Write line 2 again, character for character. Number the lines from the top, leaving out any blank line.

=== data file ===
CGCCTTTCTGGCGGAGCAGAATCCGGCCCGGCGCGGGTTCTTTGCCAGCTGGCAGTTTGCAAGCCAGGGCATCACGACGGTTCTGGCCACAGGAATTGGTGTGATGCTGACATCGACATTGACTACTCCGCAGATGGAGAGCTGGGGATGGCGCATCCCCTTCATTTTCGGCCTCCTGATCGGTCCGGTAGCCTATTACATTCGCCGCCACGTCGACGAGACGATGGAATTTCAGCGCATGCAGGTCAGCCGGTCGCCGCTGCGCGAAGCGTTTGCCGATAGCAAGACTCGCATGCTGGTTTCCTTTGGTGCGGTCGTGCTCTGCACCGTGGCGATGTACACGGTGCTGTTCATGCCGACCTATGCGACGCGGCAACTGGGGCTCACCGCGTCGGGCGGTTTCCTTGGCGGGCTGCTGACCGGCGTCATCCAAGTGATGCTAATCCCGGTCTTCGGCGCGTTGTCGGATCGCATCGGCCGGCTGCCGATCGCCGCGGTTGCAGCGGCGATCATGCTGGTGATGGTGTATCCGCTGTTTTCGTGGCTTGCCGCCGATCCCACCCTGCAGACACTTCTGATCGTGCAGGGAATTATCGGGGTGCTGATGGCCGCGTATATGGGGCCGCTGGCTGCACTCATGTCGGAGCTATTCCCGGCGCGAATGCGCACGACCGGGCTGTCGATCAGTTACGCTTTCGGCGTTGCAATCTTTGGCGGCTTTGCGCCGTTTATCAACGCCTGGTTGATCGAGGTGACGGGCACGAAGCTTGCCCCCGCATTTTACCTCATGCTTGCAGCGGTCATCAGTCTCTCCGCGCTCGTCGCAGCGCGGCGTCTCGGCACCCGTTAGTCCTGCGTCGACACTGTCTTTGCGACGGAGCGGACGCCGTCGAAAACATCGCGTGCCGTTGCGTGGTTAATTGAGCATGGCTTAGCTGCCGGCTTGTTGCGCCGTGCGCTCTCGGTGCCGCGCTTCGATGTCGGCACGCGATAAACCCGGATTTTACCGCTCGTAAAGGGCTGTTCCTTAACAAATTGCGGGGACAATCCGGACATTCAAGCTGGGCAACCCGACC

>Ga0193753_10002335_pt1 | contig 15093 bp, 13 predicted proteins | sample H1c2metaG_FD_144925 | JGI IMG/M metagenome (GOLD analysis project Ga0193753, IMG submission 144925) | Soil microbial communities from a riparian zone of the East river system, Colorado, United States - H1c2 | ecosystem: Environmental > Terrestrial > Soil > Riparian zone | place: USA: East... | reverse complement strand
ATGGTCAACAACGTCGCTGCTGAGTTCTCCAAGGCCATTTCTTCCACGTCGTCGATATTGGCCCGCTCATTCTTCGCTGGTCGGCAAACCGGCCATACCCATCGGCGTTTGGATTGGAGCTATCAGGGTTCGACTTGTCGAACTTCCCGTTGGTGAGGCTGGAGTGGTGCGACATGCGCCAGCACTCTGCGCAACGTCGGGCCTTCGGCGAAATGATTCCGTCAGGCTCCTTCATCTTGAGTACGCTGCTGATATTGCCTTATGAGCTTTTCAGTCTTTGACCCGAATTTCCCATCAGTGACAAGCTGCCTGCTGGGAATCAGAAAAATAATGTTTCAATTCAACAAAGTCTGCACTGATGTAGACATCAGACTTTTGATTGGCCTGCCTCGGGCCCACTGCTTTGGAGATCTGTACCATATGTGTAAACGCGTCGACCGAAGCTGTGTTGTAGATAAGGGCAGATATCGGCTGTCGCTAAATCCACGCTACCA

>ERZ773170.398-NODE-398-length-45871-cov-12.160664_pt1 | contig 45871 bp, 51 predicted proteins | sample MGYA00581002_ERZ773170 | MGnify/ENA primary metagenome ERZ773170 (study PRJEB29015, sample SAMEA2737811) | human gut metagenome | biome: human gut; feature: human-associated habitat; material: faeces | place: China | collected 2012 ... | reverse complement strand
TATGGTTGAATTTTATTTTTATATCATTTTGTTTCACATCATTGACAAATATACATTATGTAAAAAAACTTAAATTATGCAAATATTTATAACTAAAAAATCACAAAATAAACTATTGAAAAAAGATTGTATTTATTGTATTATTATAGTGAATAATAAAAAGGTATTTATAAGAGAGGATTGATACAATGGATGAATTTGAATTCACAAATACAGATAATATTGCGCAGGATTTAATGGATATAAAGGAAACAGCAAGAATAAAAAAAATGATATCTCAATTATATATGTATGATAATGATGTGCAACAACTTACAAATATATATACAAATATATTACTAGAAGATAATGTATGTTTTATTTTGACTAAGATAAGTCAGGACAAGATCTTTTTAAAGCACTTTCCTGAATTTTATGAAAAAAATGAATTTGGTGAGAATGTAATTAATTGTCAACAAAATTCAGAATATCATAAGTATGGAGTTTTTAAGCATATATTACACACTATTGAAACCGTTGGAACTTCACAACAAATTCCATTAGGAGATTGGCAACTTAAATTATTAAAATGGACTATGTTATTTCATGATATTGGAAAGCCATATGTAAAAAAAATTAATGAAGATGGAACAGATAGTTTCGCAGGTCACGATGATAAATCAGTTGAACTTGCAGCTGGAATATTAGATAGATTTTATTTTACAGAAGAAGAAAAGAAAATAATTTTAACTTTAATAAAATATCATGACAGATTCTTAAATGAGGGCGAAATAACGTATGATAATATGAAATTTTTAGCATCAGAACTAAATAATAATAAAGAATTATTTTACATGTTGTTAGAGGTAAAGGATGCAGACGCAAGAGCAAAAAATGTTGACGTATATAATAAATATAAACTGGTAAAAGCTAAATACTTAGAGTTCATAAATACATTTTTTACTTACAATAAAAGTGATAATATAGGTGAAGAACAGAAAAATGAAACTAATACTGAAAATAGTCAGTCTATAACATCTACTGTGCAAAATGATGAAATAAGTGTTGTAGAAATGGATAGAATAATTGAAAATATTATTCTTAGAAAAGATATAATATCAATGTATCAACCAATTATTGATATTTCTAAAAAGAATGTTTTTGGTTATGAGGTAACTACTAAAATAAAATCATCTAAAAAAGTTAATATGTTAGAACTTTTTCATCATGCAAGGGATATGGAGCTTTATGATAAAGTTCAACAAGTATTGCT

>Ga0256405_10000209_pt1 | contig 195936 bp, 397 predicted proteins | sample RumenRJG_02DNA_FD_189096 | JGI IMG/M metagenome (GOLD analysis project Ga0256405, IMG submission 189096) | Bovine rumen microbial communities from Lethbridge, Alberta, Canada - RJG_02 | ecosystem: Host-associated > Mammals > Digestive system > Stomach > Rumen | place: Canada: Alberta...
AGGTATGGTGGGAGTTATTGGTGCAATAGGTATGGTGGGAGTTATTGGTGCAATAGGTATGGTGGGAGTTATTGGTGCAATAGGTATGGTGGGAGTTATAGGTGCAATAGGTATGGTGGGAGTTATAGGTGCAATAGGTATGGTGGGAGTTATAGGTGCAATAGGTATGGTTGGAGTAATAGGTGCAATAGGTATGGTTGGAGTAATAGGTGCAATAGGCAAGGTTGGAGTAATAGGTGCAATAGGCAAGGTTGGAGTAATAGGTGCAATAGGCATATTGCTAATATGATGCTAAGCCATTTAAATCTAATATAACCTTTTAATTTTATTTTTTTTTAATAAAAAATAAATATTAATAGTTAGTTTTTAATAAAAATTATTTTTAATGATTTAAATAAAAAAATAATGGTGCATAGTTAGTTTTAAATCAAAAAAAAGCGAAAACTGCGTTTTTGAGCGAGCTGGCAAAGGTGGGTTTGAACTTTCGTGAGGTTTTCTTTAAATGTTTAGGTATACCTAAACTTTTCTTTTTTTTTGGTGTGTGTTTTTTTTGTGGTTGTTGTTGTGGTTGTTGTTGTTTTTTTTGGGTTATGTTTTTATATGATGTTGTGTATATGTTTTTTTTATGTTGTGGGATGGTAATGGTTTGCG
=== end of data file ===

>Ga0193753_10002335_pt1 | contig 15093 bp, 13 predicted proteins | sample H1c2metaG_FD_144925 | JGI IMG/M metagenome (GOLD analysis project Ga0193753, IMG submission 144925) | Soil microbial communities from a riparian zone of the East river system, Colorado, United States - H1c2 | ecosystem: Environmental > Terrestrial > Soil > Riparian zone | place: USA: East... | reverse complement strand